Hayden Walker

  • heyyanthony

    Easily one of the best lists I’ve read so far. Posted a link to my blog and my facebook.

  • Jono

    @Stevie Lix (91)
    I think everyone has had enough of hearing about what a failure MKULTRA was.

    @Moonbeam (100)
    Those statistics I pulled from a article. The figure varies wildly depending on the hygiene standards and diet of the area. So a population who eats predominately raw food would obviously have a greater concentration of the parasite. I don’t know where I saw it, but I’m pretty sure I also read that it makes males more introverted and females more extroverted (statistical correlation).

  • nim chimpsky

    I have always enjoyed reading the daily lists but this is the first time I have ever written a comment, not because I didnt enjoy the others but because this list is absolutely amazing! Good work.

  • Tomo

    If I didn’t know better I’d say this shit is straight out of sci-fi.

    But wow, what a great list. Simply enthralling!

    The Jewel Wasp is da bomb! I feel sorry for all the cockroaches and ants and spiders that get owned by these viruses, literally!

  • Tomo

    Viruses? What viruses?? I meant parasites…

  • hoshie

    FASCINATING!! And absolutely disgusting.

  • foldingmirrorpoet

    Great list and fascinating topic.

  • muzli

    What about the AIDS virus. It attaches itself to its host and swim around its body for almost ten years while devouring the juicy insides until … eventually … the host dies. Sad !

  • beegirl5

    cool…butthe pics.r gross…!!! Try to get nicer ones please!…xxx

  • Nicosia

    Ewwww! I HATE BUGS!!!!

  • beegirl5

    ya me to I think that they should be less disturbing pics. of bugs!!! thanks Nicosia I agree. personally I don’t think that bugs have anything to do with mind control! …xxx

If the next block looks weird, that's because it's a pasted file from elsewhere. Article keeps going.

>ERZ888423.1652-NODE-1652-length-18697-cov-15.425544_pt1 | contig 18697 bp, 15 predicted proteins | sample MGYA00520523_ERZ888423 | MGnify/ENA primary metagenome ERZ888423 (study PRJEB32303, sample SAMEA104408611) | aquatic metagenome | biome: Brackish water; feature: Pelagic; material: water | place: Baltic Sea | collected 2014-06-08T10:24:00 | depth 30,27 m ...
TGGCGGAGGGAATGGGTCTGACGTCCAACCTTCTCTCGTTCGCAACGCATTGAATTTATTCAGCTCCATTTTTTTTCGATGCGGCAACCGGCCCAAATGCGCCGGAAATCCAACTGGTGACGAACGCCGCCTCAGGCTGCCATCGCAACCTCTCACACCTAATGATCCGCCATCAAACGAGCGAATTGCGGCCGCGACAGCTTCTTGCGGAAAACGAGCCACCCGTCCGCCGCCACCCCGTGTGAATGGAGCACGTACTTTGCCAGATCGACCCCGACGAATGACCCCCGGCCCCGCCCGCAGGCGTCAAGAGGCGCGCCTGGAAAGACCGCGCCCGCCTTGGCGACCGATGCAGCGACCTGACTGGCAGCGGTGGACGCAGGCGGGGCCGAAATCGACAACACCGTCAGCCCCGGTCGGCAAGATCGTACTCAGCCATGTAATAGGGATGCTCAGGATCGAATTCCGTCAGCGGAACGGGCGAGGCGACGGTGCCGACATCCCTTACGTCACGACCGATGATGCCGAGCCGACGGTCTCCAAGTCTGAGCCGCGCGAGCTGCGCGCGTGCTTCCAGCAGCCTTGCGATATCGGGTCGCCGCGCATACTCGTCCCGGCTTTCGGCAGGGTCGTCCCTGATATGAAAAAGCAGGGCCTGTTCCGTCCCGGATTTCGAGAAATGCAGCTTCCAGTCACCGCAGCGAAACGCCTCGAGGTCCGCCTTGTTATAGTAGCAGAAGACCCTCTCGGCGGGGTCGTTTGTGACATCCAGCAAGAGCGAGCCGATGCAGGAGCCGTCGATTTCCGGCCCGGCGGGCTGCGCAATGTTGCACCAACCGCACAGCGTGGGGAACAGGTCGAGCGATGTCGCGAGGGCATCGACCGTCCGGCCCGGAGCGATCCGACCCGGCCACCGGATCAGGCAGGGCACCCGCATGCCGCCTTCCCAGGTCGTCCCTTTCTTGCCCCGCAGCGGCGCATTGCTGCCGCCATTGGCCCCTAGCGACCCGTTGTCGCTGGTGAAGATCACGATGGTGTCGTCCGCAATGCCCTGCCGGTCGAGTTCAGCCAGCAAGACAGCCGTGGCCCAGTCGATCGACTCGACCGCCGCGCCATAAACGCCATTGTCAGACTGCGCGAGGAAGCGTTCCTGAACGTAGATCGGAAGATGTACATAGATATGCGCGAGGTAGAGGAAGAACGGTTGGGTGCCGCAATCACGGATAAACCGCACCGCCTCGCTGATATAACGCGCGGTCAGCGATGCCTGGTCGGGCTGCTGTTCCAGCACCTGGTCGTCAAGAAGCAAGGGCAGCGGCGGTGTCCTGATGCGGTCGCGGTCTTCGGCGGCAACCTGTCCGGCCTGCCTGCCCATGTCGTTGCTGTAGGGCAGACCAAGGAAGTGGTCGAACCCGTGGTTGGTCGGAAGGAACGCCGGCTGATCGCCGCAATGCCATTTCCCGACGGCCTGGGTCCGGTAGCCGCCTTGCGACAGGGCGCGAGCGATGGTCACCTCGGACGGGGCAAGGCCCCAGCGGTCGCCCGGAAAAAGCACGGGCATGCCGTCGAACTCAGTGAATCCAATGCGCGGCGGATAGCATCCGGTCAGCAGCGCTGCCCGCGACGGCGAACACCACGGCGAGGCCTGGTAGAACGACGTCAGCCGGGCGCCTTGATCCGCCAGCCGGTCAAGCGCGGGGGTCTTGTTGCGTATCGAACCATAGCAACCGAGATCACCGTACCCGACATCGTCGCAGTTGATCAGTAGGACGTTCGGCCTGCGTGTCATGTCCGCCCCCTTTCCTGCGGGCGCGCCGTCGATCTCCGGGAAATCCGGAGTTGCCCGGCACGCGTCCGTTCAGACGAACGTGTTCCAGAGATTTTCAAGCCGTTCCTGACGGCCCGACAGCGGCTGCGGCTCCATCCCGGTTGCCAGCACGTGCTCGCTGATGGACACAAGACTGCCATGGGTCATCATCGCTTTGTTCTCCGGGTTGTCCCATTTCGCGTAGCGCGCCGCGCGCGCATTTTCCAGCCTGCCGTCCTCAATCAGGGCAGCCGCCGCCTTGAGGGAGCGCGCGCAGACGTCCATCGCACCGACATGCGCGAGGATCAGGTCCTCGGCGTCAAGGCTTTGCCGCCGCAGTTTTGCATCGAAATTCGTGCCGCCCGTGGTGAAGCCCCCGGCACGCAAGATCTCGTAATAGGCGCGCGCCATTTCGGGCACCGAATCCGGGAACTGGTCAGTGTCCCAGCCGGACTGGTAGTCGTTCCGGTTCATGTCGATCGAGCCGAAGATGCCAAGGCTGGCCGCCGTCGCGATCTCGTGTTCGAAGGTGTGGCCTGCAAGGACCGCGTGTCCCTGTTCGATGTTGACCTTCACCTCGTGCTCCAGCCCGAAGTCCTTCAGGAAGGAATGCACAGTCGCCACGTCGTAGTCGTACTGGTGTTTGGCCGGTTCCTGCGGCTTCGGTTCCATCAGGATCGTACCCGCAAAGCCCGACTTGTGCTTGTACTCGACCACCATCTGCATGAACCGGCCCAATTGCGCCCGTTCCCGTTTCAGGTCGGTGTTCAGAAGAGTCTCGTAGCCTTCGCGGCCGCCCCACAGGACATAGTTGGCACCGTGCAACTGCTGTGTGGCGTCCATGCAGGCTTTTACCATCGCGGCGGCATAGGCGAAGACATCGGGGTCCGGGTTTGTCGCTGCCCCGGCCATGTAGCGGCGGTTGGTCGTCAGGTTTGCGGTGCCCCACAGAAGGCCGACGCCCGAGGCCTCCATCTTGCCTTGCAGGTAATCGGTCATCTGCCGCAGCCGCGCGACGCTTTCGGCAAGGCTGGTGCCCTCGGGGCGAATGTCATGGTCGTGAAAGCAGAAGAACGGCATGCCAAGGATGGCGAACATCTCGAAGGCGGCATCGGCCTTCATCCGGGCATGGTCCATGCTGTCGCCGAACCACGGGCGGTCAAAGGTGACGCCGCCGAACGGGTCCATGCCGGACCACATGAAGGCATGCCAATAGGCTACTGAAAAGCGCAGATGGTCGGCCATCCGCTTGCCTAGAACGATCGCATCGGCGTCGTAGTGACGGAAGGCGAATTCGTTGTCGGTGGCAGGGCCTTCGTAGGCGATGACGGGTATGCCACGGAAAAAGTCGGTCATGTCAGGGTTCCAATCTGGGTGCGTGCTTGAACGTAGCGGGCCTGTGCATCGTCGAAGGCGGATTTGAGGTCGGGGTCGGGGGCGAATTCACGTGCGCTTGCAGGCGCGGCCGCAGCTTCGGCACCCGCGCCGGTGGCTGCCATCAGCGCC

• zuh.

    GAAAHHHH, i almost thought the snail thing was gonna be left out…but sure enough, there it was in all it’s horiffic glory as the ‘bonus’!

  • moshmonster

    That was the most metal thing I’ve ever read in my whole life…

  • psteelers

    How can they allow this testing. What’s PETA’s phone number?

  • jaderaven

    I read that book too! Its amazing. :)
    When I saw the name of the list i thought it was about animal testing with rats and manipulating nerves so i didnt want to read it. Got enough of that in pysch class.
    But I decided to look anyway. Glad I did.

    P.S. @J Frater
    First comment on listverse ^.^

  • zuh.

    @psteelers (131): PETA kills animals.

  • Cubone

    I’m . . . gonna . . . be . . . sick . . .

  • GTT

    @Trapper439 (72):
    @gabi319 (88):
    @Maggot (89):

    LOL! The comments on this list were fantastic! :lol:

    This was a great list by the way. Nature is just really, really weird (and grossly sadistic apparently). I was morbidly fascinated reading this list (though I am very glad that my work blocked the videos…) :)

  • Floklo

    This list just disturbed me… Good list nonetheless!

  • macph

    heck, the worst tyrants of the world are dimwits compared to the mind control techniques of these creatures.
    fact is indeed stranger than fiction.. cheers from the philippines.. =)

  • macph


    wtf i was thinking of the same thing! lol

  • WatAbout

    LMAO at 4:56 on the jewel wasp video. i laughed out loud for a good 5 seconds.

  • diogenes

    awesome list. The videos add a helluva lot to it.
    number ten fly isn’t of the same as the coffin fly , is it?

  • diogenes

    oh i see, Phoridae/ Phorid from Wiki where the info you quoted comes from, mentions the coffin fly in the text. thanks me/wiki/you!

  • diogenes

    I remember the “fungus stalk ant”, (number 4s Cordyceps Unilateralis) when I first discovered the museum of jurassic technology.

    this sort of thing is as fascinating as mimicry.

    …okay, I’ll try not and comment another time in the row. I think thats’s just that i press enter and reread or think something new and respond and press enter again.

  • dasakatari

    I have pet snails. Now I’m scared of them.

  • Debt Consolidation Arizona

    really? I don’t think so.

  • true vampyre

    LOL @ phorid fly video

    “like a zombie airforce rising from the dead…”

  • sacha

    …best list ever…

  • Brett

    GREAT list!!!

  • Satokasse

    yeh right.. great post, Thank You

  • em0703

    only thing I can say – wow… I was amazed how clever jewel wasps are. really, really good list.

  • unk_chick

    Awww. Does anyone else feel bad for the ants? It seems like they are a popular host/victim for most of these parasites.

  • wp themes

    Fabulously just posting this remark to show that I visit your blog daily.

  • Disciple